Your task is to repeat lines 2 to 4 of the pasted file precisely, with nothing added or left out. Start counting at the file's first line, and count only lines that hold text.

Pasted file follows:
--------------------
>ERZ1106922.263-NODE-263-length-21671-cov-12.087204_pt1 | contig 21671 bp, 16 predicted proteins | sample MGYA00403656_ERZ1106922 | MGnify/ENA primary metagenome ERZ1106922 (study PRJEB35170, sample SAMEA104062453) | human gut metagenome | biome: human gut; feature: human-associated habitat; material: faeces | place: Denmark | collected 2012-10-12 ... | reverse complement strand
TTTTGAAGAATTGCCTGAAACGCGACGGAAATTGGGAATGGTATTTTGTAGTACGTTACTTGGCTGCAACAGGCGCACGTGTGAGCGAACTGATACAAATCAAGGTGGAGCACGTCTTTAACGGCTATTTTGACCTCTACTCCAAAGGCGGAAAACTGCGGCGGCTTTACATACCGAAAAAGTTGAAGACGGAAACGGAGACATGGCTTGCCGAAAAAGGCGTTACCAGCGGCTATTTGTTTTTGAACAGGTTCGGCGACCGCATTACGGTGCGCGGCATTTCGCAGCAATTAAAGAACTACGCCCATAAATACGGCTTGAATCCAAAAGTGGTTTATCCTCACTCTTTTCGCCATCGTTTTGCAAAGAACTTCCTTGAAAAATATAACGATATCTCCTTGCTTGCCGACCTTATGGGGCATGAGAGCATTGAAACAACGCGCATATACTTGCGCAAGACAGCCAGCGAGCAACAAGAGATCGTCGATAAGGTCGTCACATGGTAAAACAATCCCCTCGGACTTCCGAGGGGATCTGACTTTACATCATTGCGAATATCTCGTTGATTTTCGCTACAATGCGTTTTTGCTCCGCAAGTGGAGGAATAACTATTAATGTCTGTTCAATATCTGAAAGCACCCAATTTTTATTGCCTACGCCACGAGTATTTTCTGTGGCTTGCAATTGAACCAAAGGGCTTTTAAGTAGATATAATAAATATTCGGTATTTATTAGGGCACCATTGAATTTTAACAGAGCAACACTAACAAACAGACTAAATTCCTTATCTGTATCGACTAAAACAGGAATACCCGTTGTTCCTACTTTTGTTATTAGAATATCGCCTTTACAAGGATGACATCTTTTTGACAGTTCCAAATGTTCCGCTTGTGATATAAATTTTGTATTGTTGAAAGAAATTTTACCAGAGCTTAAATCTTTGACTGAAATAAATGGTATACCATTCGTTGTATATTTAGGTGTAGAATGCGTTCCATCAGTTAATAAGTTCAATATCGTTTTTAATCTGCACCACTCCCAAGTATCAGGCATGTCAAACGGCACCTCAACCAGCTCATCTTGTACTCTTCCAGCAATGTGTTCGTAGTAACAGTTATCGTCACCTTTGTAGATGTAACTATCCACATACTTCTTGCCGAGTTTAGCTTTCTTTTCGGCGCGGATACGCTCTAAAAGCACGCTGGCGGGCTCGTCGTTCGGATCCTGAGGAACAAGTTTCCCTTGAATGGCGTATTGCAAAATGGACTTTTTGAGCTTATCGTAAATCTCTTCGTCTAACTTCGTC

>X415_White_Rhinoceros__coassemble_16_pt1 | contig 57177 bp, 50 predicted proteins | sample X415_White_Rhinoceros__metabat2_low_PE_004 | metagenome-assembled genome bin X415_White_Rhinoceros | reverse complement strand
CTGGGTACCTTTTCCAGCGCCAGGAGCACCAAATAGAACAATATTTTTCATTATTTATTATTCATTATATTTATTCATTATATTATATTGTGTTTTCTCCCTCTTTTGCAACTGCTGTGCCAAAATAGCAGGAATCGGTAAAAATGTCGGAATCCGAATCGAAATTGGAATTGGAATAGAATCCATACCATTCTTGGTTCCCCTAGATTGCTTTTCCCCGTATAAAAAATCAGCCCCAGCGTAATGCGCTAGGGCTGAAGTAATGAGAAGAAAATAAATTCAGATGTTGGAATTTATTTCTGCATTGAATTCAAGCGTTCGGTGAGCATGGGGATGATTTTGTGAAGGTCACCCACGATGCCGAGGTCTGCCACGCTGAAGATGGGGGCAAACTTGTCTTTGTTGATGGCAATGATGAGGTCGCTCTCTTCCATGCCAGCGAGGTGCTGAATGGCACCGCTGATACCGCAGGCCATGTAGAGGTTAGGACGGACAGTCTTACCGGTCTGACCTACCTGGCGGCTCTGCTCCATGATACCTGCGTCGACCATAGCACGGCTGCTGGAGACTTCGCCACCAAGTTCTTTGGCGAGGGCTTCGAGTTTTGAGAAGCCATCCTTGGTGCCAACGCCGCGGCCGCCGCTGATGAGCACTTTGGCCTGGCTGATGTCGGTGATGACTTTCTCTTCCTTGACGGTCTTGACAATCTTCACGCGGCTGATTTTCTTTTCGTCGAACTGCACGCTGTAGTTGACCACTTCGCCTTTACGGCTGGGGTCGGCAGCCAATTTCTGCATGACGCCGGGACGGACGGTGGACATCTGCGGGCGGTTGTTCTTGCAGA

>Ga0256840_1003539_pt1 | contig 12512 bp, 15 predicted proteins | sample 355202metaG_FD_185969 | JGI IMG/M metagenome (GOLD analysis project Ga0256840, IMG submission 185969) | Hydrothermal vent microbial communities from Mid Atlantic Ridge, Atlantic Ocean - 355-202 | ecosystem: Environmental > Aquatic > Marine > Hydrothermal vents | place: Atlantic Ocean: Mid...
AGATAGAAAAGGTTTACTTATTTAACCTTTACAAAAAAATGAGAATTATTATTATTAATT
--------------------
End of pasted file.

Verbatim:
TTTTGAAGAATTGCCTGAAACGCGACGGAAATTGGGAATGGTATTTTGTAGTACGTTACTTGGCTGCAACAGGCGCACGTGTGAGCGAACTGATACAAATCAAGGTGGAGCACGTCTTTAACGGCTATTTTGACCTCTACTCCAAAGGCGGAAAACTGCGGCGGCTTTACATACCGAAAAAGTTGAAGACGGAAACGGAGACATGGCTTGCCGAAAAAGGCGTTACCAGCGGCTATTTGTTTTTGAACAGGTTCGGCGACCGCATTACGGTGCGCGGCATTTCGCAGCAATTAAAGAACTACGCCCATAAATACGGCTTGAATCCAAAAGTGGTTTATCCTCACTCTTTTCGCCATCGTTTTGCAAAGAACTTCCTTGAAAAATATAACGATATCTCCTTGCTTGCCGACCTTATGGGGCATGAGAGCATTGAAACAACGCGCATATACTTGCGCAAGACAGCCAGCGAGCAACAAGAGATCGTCGATAAGGTCGTCACATGGTAAAACAATCCCCTCGGACTTCCGAGGGGATCTGACTTTACATCATTGCGAATATCTCGTTGATTTTCGCTACAATGCGTTTTTGCTCCGCAAGTGGAGGAATAACTATTAATGTCTGTTCAATATCTGAAAGCACCCAATTTTTATTGCCTACGCCACGAGTATTTTCTGTGGCTTGCAATTGAACCAAAGGGCTTTTAAGTAGATATAATAAATATTCGGTATTTATTAGGGCACCATTGAATTTTAACAGAGCAACACTAACAAACAGACTAAATTCCTTATCTGTATCGACTAAAACAGGAATACCCGTTGTTCCTACTTTTGTTATTAGAATATCGCCTTTACAAGGATGACATCTTTTTGACAGTTCCAAATGTTCCGCTTGTGATATAAATTTTGTATTGTTGAAAGAAATTTTACCAGAGCTTAAATCTTTGACTGAAATAAATGGTATACCATTCGTTGTATATTTAGGTGTAGAATGCGTTCCATCAGTTAATAAGTTCAATATCGTTTTTAATCTGCACCACTCCCAAGTATCAGGCATGTCAAACGGCACCTCAACCAGCTCATCTTGTACTCTTCCAGCAATGTGTTCGTAGTAACAGTTATCGTCACCTTTGTAGATGTAACTATCCACATACTTCTTGCCGAGTTTAGCTTTCTTTTCGGCGCGGATACGCTCTAAAAGCACGCTGGCGGGCTCGTCGTTCGGATCCTGAGGAACAAGTTTCCCTTGAATGGCGTATTGCAAAATGGACTTTTTGAGCTTATCGTAAATCTCTTCGTCTAACTTCGTC

>X415_White_Rhinoceros__coassemble_16_pt1 | contig 57177 bp, 50 predicted proteins | sample X415_White_Rhinoceros__metabat2_low_PE_004 | metagenome-assembled genome bin X415_White_Rhinoceros | reverse complement strand
CTGGGTACCTTTTCCAGCGCCAGGAGCACCAAATAGAACAATATTTTTCATTATTTATTATTCATTATATTTATTCATTATATTATATTGTGTTTTCTCCCTCTTTTGCAACTGCTGTGCCAAAATAGCAGGAATCGGTAAAAATGTCGGAATCCGAATCGAAATTGGAATTGGAATAGAATCCATACCATTCTTGGTTCCCCTAGATTGCTTTTCCCCGTATAAAAAATCAGCCCCAGCGTAATGCGCTAGGGCTGAAGTAATGAGAAGAAAATAAATTCAGATGTTGGAATTTATTTCTGCATTGAATTCAAGCGTTCGGTGAGCATGGGGATGATTTTGTGAAGGTCACCCACGATGCCGAGGTCTGCCACGCTGAAGATGGGGGCAAACTTGTCTTTGTTGATGGCAATGATGAGGTCGCTCTCTTCCATGCCAGCGAGGTGCTGAATGGCACCGCTGATACCGCAGGCCATGTAGAGGTTAGGACGGACAGTCTTACCGGTCTGACCTACCTGGCGGCTCTGCTCCATGATACCTGCGTCGACCATAGCACGGCTGCTGGAGACTTCGCCACCAAGTTCTTTGGCGAGGGCTTCGAGTTTTGAGAAGCCATCCTTGGTGCCAACGCCGCGGCCGCCGCTGATGAGCACTTTGGCCTGGCTGATGTCGGTGATGACTTTCTCTTCCTTGACGGTCTTGACAATCTTCACGCGGCTGATTTTCTTTTCGTCGAACTGCACGCTGTAGTTGACCACTTCGCCTTTACGGCTGGGGTCGGCAGCCAATTTCTGCATGACGCCGGGACGGACGGTGGACATCTGCGGGCGGTTGTTCTTGCAGA